Chicken Big
It's huge, it's bustling and the counterpeople are grinning so hard there must be happy dust in that chicken. We're talking, of course, about Boston Market, the new (mostly) takeout place at the corner of Market and Church. A whole rotisserie chicken with sides of very decent stuffing (with recognizable pieces of carrot, celery, onion and mushroom), baked beans (too sweet), steamed veggies and rosemary-flecked roasted potatoes plus corn bread (too sweet again), gravy and cranberry-walnut relish set us back about $15. Great value. But Dish tore into the foil-lined bag to get at the bird only to find burned wings, dry white meat and oversalted skin. Formerly Boston Chicken (they now serve turkey and ham), this 13-store chain is sweeping the country. Asked for details on expansion plans, office manager Gretchen Wentz said, “Eventually there'll be millions of them.” For our money, we'll head to North Beach and snatch up a bird at Gira Polli. A whole chicken (without side dishes) at Boston Market costs $7.49; at Gira Polli, it's a steal before 6:30 p.m. for $6.46. After that, the price for Gira Polli's big bird goes up to $9.99.

You Say Tomato
Sonoma County Independent food and wine editor Michele Anna Jordan's cookbooks do more than offer recipes; they also delve into history, botany, commercial products, even health issues. Her latest, The Good Cook's Book of Tomatoes, just published by Addison-Wesley, is no exception. Among its gems, a portrait of Charles “Mr. Tomato” Rick, the father of tomato genetics; the results of a visit with the woman responsible for the sun-dried tomato industry; and the resuscitation of an old Sicilian recipe for gudene, which features pork skin rolls among its ingredients. Dish whipped up the risotto with sun-dried tomatoes, pine nuts and brie, but had to stop short before adding the 3 ounces of cheese listed in the recipe. With the addition of the half-cup of cream called for before serving, the dish was already rich-rich-rich. And bound to become a classic Chez Dish.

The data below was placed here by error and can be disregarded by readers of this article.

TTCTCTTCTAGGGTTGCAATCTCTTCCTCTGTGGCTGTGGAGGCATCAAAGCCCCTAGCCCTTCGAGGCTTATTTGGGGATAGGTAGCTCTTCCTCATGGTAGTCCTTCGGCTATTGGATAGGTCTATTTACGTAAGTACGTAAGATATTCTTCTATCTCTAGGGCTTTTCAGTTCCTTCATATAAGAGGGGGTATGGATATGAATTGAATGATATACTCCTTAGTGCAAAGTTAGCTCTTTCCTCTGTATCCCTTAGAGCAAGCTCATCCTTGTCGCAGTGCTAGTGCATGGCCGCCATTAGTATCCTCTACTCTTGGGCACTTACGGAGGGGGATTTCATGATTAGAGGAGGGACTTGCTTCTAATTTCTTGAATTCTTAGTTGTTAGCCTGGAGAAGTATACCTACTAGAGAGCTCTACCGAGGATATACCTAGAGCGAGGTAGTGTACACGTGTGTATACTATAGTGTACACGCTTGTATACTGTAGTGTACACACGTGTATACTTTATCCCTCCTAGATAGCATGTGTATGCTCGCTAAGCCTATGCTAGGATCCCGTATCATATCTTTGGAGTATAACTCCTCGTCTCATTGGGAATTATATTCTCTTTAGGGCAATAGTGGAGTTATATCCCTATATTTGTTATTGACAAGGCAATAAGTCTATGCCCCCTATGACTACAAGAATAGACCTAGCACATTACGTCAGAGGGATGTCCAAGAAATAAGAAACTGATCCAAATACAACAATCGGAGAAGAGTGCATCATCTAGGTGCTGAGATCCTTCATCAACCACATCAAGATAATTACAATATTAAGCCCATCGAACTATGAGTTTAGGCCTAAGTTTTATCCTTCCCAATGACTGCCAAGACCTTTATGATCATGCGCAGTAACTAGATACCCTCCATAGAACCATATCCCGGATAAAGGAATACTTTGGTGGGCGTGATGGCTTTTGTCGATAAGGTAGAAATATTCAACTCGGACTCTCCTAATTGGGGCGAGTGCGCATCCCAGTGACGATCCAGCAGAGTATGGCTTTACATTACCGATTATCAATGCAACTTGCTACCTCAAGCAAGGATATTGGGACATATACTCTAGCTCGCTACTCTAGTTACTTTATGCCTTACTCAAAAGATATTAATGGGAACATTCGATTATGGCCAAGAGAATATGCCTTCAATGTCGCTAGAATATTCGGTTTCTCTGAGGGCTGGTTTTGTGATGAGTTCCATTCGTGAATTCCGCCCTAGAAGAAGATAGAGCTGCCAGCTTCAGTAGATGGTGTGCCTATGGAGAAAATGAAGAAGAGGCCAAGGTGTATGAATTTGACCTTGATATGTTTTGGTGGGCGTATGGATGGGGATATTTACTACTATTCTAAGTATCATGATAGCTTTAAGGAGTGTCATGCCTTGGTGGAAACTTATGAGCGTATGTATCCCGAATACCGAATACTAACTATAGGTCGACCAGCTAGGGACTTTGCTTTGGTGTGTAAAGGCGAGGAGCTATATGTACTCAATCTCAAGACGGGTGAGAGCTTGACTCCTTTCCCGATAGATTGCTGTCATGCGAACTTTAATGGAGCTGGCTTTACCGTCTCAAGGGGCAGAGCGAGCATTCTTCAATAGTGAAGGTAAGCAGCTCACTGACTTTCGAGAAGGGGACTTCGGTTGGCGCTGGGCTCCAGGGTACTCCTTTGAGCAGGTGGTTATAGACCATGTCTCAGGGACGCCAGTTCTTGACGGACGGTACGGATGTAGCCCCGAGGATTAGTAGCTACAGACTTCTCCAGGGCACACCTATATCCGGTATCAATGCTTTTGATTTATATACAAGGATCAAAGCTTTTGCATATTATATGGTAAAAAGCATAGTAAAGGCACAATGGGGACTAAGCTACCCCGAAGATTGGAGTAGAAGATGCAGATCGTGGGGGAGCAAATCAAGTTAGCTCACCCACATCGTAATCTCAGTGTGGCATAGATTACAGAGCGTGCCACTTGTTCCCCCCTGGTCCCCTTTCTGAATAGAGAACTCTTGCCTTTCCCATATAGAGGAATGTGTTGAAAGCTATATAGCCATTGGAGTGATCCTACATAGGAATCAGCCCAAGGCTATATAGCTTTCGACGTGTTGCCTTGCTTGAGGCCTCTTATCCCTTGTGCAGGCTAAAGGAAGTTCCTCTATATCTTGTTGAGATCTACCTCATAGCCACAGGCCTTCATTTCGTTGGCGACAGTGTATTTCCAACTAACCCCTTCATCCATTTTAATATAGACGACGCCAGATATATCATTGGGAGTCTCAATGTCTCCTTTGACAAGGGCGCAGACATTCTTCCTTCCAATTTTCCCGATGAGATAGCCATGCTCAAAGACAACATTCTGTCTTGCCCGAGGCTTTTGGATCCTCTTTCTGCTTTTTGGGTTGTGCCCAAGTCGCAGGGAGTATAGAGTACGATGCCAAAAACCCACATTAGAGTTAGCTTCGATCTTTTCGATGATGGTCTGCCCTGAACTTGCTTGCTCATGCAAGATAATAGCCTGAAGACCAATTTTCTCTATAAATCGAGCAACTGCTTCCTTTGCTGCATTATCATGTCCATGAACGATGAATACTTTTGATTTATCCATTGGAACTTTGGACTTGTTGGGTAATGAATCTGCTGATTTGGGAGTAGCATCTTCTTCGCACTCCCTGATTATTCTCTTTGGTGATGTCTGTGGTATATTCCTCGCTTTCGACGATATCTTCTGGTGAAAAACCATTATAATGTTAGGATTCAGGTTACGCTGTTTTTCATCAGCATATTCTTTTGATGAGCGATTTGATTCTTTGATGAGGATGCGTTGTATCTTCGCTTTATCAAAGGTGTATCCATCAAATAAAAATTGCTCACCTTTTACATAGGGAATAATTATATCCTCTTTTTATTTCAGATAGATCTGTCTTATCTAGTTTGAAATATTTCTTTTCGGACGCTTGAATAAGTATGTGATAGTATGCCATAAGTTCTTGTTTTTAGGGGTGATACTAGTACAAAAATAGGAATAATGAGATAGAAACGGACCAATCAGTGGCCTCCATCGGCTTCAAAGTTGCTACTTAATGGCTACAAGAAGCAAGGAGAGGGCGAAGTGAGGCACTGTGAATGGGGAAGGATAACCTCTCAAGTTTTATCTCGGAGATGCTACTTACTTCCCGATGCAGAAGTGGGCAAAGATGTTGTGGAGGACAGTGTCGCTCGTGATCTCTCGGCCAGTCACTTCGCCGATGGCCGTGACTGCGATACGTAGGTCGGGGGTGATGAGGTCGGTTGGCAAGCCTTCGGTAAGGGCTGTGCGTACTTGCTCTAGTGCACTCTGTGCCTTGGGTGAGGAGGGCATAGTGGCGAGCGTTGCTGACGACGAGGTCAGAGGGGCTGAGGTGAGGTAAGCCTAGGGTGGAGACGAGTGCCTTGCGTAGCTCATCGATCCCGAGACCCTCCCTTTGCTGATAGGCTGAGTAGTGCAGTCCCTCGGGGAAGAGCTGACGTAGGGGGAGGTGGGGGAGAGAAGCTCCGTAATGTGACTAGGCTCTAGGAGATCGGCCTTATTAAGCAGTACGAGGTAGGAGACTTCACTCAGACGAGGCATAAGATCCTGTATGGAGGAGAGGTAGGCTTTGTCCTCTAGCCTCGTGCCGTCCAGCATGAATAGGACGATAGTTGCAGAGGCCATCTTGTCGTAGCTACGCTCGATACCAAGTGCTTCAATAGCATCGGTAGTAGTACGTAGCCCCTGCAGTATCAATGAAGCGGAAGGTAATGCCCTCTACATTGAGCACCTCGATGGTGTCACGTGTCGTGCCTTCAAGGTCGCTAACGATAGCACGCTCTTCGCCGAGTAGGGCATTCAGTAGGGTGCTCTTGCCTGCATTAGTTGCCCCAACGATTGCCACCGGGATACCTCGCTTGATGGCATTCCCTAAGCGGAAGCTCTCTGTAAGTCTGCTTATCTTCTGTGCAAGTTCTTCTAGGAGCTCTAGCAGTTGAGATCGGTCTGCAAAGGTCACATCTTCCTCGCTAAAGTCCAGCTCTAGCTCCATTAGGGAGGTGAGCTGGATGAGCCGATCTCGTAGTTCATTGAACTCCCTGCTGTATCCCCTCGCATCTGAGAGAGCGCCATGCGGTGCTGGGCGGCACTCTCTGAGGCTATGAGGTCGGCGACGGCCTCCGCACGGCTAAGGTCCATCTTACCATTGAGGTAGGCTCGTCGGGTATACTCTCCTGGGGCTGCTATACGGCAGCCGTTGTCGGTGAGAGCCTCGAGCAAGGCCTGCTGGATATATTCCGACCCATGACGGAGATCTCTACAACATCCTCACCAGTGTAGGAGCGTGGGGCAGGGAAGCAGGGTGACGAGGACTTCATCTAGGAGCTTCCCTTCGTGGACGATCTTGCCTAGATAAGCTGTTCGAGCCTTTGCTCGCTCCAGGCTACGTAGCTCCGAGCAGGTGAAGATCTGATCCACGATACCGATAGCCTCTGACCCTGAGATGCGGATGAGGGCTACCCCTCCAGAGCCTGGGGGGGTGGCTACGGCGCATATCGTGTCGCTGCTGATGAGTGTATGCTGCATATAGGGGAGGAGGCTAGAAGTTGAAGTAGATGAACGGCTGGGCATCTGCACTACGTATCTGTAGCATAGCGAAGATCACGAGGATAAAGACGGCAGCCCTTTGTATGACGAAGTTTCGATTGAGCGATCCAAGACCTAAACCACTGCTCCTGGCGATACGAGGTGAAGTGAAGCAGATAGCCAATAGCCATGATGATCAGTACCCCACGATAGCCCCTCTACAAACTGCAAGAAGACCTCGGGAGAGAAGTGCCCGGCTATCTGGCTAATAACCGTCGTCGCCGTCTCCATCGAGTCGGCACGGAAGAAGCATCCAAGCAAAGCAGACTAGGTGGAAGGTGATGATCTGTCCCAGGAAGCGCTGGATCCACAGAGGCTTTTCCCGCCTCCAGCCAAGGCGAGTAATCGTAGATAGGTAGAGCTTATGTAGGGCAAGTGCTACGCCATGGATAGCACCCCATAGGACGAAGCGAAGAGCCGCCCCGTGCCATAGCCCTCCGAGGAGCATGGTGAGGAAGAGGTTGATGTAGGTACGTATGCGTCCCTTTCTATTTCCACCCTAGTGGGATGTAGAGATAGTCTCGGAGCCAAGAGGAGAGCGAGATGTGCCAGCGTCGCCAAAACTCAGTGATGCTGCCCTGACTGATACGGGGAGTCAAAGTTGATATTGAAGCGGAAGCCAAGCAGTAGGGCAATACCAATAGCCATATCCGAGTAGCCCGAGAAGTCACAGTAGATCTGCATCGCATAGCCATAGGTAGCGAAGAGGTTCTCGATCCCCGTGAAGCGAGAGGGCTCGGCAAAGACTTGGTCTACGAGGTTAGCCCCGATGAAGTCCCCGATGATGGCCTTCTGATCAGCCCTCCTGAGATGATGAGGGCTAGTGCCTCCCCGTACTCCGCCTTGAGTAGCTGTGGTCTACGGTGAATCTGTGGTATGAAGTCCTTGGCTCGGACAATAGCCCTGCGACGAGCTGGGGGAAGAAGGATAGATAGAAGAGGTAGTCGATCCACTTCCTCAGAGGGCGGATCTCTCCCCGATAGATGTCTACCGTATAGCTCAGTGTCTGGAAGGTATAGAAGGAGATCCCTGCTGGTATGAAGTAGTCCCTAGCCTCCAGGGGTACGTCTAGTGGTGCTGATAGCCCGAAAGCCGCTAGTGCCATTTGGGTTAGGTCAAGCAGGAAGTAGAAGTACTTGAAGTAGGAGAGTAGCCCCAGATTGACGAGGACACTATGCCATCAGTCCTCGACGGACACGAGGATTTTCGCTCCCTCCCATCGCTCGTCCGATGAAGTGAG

Castro Chic
What do Jackson Square, Sausalito and the Castro have in common? The answer will soon be restaurants by John Cunin (Cypress Club and Gate Five), who thinks the Market/Castro corridor is so hot he's opening his as-yet-unnamed new restaurant there at the end of June. The new place will be low-key and neighborly, according to Eric Gallanter (of the recently closed Eric in Rincon Center), who's working with Cunin as a consultant on the new venture. Notes Gallanter of the Castro location: “There's more foot traffic there than anywhere else in town.”

By Barbara Lane

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